Like I said, this is one of those times where, if you have to ask the question, you already know the answer.
If you’re asking yourself the question of whether you really HAVE to do some type of marketing, I recommend that you check out your guru / expert / coach’s experience.
There are a lot of marketing experts who started their marketing business based upon one way of doing things, that one way they learned, and have since taken a strategic approach to expanding their knowledge and expertise into additional marketing strategies, additional clients and industries, and have a solid track record of knowing what can work for a lot of different businesses.
There are also a lot of marketing experts who started posting things on social media three months ago, decided to make it a business, and now are offering their services as a marketing or social media expert. More power to them! I’m all about people becoming an entrepreneur. Where you have to do your due diligence is in understanding if they have the depth and breadth of knowledge to understand if their method will work for you and your business, if it needs modified to work for you, or if you need to choose a different method completely.
If you’re implementing a strategy that you’ve been given, and it’s working, keep doing it!
If you’re questioning a strategy that we’ve been given, we have a few suggestions that may help you understand the depth and breadth of experience that you’re working with:
Check how much experience your expert has. Find their profile on LinkedIn and view their experience there. Check their website and see if it has a start date or amount and level of experience listed. Check their blog and see when they added their first post, and scroll through and see what type of information they post. If they don’t have a LinkedIn profile or a website, check their social media business page and review how much experience they list on their about page, or scroll down and find their first post and see when it was posted.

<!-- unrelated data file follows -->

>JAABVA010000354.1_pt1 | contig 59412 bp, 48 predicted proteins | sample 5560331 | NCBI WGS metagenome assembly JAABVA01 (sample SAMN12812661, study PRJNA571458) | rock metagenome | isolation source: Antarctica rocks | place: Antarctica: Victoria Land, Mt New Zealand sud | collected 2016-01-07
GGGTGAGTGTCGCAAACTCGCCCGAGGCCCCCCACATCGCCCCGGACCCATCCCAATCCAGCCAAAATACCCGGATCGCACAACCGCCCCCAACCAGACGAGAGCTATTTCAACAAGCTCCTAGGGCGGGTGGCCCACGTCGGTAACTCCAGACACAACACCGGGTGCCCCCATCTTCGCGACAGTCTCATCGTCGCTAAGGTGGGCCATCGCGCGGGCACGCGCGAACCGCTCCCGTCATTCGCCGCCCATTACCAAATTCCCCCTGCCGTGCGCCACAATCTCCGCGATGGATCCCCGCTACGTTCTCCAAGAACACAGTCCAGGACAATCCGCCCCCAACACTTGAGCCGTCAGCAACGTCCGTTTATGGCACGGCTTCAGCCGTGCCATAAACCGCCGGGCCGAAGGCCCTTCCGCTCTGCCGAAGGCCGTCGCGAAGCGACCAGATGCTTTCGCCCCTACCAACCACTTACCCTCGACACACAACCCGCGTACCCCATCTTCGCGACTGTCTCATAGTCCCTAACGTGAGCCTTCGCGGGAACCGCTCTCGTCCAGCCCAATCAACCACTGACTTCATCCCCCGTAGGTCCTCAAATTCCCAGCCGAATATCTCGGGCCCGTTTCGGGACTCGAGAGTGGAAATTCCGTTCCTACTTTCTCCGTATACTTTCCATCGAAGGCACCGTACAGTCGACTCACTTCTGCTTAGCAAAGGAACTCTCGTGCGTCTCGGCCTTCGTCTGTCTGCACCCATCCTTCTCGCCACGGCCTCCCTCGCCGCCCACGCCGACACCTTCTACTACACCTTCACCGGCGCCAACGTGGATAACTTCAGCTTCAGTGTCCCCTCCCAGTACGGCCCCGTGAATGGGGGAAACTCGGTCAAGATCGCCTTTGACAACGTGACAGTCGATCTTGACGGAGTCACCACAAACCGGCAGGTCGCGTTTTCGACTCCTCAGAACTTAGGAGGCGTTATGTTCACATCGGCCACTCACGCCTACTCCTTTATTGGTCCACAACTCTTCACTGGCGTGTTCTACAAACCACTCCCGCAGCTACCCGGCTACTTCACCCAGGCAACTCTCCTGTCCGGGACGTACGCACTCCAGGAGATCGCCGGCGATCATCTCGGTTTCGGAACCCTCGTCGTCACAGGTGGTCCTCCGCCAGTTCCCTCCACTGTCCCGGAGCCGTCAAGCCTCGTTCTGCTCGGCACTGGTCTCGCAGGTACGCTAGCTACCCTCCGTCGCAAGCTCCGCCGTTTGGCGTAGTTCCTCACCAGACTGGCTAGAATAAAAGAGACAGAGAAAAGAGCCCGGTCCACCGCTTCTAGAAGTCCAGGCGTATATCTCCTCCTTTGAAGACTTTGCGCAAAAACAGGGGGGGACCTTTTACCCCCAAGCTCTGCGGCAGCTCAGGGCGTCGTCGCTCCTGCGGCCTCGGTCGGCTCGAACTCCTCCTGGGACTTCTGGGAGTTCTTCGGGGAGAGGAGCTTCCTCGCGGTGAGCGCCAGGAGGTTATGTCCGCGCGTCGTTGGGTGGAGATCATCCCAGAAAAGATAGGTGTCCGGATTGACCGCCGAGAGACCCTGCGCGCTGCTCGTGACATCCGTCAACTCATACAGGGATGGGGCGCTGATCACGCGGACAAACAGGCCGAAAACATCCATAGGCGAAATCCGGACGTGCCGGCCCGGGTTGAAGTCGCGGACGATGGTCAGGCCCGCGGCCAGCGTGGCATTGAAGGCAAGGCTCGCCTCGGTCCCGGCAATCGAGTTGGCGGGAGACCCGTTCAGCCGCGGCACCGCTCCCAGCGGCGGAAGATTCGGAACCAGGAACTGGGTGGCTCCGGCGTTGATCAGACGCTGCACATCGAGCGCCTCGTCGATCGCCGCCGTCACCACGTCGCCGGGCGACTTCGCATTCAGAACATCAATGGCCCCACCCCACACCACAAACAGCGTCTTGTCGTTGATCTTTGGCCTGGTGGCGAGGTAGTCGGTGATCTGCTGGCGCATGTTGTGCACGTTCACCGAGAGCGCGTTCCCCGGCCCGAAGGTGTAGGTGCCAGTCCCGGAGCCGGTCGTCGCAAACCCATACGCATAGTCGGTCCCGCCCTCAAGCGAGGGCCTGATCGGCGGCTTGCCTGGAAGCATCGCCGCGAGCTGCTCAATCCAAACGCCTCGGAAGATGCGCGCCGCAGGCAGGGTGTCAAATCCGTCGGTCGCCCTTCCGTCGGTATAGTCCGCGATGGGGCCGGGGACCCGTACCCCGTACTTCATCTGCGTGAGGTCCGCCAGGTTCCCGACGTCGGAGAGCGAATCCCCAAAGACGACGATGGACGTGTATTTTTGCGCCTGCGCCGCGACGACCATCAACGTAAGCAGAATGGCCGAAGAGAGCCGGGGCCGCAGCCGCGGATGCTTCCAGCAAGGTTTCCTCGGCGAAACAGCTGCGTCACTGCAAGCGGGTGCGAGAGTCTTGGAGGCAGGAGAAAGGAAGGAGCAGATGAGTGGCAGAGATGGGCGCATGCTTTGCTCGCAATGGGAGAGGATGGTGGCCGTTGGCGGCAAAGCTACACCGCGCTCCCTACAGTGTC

At least you can get a quick understanding as to whether someone has, say, less than a year of experience, or several years of experience under their belt. Granted, this doesn’t mean the person will know everything, especially given how quickly and how often social media platforms, Google, and everything else in the world of digital marketing can change from day to day (it’s a fulltime job just for us to keep up!), but it does mean they should know when a strategy will not work for you at all, AND should have alternate strategies to recommend.
These steps can help you determine the scope and level of experience that someone has, but can’t always tell you the results that they achieved. This information may be available on their website if they showcase results or have white papers or case studies you can review.
If they only have one way to do it … you may need to seek a second opinion.
Vicky is the CEO and Chief Creative Strategist of Vicky Wu Marketing. She draws from 30 years of experience at the CMO level, the CEO level, marketing for Fortune 500 companies and multi-million and multi-billion-dollar organizations, PLUS strategies learned helping startups and nonprofits with limited budgets … now focusing on providing SMBs with effective and efficient marketing strategies – giving them access to the same level of expertise as the really big guys with deep pockets, that they may not otherwise be able to access.